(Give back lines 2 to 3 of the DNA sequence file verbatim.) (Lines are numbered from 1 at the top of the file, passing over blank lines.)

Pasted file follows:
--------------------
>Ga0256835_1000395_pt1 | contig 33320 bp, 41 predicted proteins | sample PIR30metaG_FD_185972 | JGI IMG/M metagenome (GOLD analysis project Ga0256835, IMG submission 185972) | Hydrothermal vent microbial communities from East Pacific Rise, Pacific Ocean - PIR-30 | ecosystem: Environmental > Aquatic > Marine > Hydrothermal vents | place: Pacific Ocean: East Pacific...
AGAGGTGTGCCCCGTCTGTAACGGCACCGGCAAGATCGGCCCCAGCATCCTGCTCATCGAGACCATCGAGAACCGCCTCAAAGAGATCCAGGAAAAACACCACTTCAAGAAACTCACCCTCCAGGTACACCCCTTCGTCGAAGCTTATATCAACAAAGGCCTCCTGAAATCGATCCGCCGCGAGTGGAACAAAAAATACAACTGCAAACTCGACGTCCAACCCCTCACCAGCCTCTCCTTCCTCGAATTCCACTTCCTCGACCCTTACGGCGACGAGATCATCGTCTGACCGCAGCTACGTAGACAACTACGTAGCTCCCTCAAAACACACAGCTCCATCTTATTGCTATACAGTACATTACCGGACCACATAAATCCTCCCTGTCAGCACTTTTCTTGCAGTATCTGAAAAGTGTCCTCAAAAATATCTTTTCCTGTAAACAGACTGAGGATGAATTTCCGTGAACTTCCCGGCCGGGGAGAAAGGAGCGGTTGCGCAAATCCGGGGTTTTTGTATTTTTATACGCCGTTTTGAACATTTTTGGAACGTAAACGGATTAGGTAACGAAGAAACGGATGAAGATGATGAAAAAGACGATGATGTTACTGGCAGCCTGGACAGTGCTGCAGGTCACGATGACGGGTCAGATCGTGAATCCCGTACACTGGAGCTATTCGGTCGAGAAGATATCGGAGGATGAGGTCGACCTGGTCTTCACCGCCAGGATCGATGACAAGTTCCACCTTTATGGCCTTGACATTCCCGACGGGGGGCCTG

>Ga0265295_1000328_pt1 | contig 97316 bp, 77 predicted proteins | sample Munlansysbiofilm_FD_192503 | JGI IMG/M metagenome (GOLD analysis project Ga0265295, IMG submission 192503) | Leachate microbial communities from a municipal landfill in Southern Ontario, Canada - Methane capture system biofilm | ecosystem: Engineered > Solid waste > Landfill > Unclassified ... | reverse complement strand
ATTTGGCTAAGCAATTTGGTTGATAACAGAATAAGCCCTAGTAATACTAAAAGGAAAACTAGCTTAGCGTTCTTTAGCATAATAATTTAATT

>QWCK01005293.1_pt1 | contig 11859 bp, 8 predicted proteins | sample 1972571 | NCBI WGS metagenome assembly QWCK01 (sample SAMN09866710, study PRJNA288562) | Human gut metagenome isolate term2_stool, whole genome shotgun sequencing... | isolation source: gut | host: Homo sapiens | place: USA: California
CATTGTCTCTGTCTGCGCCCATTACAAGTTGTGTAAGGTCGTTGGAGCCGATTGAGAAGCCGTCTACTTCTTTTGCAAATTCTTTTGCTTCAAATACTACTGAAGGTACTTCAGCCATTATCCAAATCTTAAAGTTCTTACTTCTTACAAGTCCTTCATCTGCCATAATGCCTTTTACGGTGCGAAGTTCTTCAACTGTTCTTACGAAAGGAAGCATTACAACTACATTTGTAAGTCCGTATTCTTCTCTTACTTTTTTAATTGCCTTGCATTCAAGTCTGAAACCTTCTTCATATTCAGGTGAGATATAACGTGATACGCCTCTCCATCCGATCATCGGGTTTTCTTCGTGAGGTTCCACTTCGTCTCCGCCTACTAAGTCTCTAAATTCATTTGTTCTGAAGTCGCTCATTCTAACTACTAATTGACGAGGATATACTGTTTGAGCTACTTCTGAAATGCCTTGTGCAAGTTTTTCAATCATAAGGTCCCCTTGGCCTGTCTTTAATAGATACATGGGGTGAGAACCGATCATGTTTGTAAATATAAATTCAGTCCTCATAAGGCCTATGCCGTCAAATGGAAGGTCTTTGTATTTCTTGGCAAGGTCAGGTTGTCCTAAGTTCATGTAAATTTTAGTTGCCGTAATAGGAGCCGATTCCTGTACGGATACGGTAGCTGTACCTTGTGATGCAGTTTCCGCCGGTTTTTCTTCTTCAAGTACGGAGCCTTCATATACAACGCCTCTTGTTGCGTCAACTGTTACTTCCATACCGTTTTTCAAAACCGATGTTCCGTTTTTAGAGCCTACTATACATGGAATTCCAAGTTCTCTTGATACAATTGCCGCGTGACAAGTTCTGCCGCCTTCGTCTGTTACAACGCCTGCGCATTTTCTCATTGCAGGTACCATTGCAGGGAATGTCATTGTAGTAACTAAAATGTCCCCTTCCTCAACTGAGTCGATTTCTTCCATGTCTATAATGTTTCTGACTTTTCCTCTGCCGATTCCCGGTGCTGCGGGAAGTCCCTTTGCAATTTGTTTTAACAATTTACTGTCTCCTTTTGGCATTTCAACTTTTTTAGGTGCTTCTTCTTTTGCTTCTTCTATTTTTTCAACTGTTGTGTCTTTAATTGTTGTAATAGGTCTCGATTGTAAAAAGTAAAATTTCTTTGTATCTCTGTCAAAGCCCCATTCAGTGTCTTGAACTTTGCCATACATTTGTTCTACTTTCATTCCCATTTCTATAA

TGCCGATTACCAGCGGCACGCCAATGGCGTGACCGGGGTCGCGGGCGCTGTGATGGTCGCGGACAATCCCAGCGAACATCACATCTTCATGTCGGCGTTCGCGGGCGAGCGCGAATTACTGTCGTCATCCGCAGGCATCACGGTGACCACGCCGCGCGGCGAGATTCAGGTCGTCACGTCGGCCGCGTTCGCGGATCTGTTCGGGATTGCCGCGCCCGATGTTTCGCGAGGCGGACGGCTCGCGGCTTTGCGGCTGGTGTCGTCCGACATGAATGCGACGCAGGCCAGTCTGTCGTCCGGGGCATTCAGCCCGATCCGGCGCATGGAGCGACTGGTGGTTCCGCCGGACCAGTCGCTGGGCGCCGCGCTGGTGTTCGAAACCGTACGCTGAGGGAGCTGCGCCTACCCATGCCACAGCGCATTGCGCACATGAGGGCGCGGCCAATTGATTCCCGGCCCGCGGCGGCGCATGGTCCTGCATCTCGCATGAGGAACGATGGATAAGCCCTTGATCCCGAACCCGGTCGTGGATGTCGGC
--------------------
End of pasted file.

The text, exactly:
AGAGGTGTGCCCCGTCTGTAACGGCACCGGCAAGATCGGCCCCAGCATCCTGCTCATCGAGACCATCGAGAACCGCCTCAAAGAGATCCAGGAAAAACACCACTTCAAGAAACTCACCCTCCAGGTACACCCCTTCGTCGAAGCTTATATCAACAAAGGCCTCCTGAAATCGATCCGCCGCGAGTGGAACAAAAAATACAACTGCAAACTCGACGTCCAACCCCTCACCAGCCTCTCCTTCCTCGAATTCCACTTCCTCGACCCTTACGGCGACGAGATCATCGTCTGACCGCAGCTACGTAGACAACTACGTAGCTCCCTCAAAACACACAGCTCCATCTTATTGCTATACAGTACATTACCGGACCACATAAATCCTCCCTGTCAGCACTTTTCTTGCAGTATCTGAAAAGTGTCCTCAAAAATATCTTTTCCTGTAAACAGACTGAGGATGAATTTCCGTGAACTTCCCGGCCGGGGAGAAAGGAGCGGTTGCGCAAATCCGGGGTTTTTGTATTTTTATACGCCGTTTTGAACATTTTTGGAACGTAAACGGATTAGGTAACGAAGAAACGGATGAAGATGATGAAAAAGACGATGATGTTACTGGCAGCCTGGACAGTGCTGCAGGTCACGATGACGGGTCAGATCGTGAATCCCGTACACTGGAGCTATTCGGTCGAGAAGATATCGGAGGATGAGGTCGACCTGGTCTTCACCGCCAGGATCGATGACAAGTTCCACCTTTATGGCCTTGACATTCCCGACGGGGGGCCTG

>Ga0265295_1000328_pt1 | contig 97316 bp, 77 predicted proteins | sample Munlansysbiofilm_FD_192503 | JGI IMG/M metagenome (GOLD analysis project Ga0265295, IMG submission 192503) | Leachate microbial communities from a municipal landfill in Southern Ontario, Canada - Methane capture system biofilm | ecosystem: Engineered > Solid waste > Landfill > Unclassified ... | reverse complement strand